the most popular. And at least one file formats--JPEG--uses
a lossy form of compression that relies on the properties
of a certain type of image, namely photographic images, which
generally have large percentages of image area where it will
not be noticeable if some image detail gets thrown away by
the compression algorithm.

Here are highly simplified descriptions of some of the most
common raster image file formats:

BMP is an old, non-compressed image file format that is specific
to Windows. Files are large and not portable to other platforms.

TIFF is also an old file format, and ius supported on all popular
platforms, although it exists in at least a half-dozen different
variations not all of which are interchangeable. In TIFF, the
image itself is not compressed, but the file may use lossless
LZW compression to compress the data after the fact. And
TIFF can support either RGB or CMYK color spaces.

GIF is a well-established file format that provides excellent
portability and very compact file size through use of RLE
image compression, a color palette with 256 indexed colors,
and LZW data compression. The indexed color scheme works
fine for most technical line art, but is not adequate for
full-color or photographic images and is strictly limited to
the RGB color space.

PNG is a more modern version of GIF. It can use either a
palette-indexed color scheme or directly encoded colors,
and supports a "alpha channel" to support transparent colors,
but does not support the CMYK color space since it is
intended for web applications.

JPEG is a modern file format that was specifically designed
for *photographic* images (the "P" in JPEG stands for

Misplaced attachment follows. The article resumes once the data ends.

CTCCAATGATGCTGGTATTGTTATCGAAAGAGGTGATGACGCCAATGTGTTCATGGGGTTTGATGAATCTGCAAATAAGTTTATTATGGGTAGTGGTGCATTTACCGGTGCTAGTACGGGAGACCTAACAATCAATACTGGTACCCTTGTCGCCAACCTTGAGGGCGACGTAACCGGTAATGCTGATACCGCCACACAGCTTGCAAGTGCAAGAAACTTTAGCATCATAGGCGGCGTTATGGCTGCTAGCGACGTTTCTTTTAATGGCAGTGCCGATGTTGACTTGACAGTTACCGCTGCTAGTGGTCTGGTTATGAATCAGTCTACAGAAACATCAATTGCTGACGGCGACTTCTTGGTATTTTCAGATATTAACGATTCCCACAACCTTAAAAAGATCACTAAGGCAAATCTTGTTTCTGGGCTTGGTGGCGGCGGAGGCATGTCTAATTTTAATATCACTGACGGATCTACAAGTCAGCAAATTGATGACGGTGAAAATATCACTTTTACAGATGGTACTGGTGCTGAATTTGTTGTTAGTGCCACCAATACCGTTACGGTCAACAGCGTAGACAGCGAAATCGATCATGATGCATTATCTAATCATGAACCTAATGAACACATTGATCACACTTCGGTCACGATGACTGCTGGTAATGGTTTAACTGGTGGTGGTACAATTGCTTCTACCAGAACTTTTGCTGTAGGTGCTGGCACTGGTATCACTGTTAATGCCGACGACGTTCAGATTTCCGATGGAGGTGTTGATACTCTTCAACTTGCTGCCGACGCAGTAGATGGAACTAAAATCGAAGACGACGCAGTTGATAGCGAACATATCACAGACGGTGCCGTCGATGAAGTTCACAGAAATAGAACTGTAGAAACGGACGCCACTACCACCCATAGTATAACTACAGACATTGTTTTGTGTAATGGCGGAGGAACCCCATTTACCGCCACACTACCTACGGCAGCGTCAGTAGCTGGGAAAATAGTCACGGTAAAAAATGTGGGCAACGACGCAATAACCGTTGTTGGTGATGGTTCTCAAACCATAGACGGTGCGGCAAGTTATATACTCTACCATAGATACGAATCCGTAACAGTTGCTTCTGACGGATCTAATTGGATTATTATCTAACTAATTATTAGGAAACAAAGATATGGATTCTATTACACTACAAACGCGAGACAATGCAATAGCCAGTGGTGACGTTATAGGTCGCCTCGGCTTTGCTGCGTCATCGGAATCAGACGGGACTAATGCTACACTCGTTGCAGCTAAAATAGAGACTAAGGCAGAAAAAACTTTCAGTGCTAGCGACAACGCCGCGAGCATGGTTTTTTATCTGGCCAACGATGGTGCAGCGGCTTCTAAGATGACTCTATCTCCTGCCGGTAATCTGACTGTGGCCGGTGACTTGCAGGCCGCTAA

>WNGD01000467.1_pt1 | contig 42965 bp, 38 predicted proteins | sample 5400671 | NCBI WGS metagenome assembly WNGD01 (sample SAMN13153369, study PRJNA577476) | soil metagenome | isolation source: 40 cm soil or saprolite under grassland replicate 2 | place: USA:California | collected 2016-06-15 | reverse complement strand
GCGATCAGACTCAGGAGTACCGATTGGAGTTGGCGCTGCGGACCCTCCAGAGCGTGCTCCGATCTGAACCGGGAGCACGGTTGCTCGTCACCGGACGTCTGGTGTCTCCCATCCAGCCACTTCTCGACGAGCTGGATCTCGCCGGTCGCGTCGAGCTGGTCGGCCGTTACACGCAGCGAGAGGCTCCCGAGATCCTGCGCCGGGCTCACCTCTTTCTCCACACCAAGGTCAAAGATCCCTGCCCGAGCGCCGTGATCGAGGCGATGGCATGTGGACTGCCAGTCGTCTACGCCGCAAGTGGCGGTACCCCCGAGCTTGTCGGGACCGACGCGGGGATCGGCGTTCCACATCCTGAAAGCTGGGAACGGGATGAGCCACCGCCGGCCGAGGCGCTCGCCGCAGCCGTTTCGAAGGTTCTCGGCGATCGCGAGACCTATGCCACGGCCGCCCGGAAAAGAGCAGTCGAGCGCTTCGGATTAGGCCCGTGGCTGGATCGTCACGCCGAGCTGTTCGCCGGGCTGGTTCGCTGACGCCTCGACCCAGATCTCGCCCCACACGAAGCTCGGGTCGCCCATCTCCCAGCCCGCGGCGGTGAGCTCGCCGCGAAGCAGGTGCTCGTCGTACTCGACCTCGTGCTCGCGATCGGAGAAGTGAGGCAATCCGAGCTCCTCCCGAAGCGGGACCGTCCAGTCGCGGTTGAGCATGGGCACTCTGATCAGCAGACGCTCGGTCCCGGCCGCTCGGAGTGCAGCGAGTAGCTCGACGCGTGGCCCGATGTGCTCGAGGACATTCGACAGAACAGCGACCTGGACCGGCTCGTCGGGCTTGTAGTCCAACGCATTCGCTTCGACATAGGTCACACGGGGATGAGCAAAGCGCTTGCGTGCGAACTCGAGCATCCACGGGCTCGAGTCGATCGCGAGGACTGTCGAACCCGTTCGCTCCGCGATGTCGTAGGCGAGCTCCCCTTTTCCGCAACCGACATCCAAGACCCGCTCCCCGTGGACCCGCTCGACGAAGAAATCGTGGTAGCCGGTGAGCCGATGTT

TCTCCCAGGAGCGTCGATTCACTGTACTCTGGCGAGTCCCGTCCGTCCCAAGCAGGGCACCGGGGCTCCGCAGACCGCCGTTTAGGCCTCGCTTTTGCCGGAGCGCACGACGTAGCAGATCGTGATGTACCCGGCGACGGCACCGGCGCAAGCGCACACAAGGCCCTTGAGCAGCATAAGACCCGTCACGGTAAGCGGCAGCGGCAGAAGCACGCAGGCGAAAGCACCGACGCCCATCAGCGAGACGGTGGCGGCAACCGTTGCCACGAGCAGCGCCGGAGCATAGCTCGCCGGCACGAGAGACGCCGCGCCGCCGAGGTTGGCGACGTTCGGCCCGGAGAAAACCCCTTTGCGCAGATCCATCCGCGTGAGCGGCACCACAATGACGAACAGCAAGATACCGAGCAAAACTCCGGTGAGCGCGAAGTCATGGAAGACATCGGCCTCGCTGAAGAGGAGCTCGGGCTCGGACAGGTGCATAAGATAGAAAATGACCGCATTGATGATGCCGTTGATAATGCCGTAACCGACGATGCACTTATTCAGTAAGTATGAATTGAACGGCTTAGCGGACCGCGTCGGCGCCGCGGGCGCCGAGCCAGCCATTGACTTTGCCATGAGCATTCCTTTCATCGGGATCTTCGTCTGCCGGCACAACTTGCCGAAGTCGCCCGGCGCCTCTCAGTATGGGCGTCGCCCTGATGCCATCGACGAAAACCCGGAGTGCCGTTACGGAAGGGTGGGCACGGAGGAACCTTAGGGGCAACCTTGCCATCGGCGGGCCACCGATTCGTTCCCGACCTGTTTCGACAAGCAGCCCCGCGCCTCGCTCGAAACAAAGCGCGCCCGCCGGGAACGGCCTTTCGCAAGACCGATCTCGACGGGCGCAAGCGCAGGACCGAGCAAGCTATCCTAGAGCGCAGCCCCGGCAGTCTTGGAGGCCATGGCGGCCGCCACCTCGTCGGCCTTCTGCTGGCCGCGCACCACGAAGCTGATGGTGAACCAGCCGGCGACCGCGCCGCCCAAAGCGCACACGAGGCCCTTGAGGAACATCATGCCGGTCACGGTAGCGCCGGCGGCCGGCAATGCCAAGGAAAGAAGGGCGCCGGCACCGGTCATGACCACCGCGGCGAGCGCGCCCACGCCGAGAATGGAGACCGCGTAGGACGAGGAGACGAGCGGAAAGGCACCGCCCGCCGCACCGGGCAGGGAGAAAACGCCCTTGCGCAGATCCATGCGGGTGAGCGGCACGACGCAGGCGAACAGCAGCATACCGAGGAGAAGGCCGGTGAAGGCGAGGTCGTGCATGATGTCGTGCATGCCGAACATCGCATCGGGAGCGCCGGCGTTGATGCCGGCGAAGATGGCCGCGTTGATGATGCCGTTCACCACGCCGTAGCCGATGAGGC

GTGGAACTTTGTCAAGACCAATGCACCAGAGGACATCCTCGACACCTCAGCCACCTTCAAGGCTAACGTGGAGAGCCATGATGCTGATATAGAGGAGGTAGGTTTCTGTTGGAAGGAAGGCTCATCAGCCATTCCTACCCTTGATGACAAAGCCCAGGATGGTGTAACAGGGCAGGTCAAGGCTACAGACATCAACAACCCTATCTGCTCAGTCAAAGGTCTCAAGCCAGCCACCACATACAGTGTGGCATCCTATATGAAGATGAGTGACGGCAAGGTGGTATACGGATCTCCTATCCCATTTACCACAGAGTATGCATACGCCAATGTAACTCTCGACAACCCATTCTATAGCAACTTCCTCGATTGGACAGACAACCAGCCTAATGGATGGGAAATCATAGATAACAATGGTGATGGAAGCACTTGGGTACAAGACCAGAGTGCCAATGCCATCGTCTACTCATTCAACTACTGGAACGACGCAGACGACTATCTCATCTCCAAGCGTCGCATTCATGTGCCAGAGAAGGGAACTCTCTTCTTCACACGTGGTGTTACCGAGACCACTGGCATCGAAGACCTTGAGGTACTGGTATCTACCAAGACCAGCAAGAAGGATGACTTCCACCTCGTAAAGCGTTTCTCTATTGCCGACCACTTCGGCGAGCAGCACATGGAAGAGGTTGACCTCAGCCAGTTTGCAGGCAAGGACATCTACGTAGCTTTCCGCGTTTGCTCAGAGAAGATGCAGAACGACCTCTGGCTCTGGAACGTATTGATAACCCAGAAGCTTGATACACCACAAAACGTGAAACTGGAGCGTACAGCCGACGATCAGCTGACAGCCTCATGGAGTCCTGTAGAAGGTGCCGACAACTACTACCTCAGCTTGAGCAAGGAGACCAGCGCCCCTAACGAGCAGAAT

"photographic") and is *not* appropriate for line art or
images containing text. JPEG does have several different
quality levels (higher quality meaning lower rates of image
compression), but because the compression algorithm
works with clumps of adjacent pixels it inherently produces
artifacts (what you might call "smudginess") near sharp
edges and abrupt color transitions in the image. (The
Wikipedia article on PNG has a side-by-side comparison
of PNG and JPEG which very effectively shows this effect.)
And because the JPEG algorithm is lossy, every time you
edit and resave a JPEG image, the image quality goes
down another notch

Beyond the raster image file formats, this thread has also
touched on at least one meta-file format, EPS, which can
contain vector content (e.g. editable text and drawing
elements) as well as raster image data. EPS is a fairly
inefficient way of handling raster-only images, but is the
right choice if the image contains any vector content
(e.g. if it is an editable line drawing or a raster image with
callouts added to it). Using a raster file format for a graphic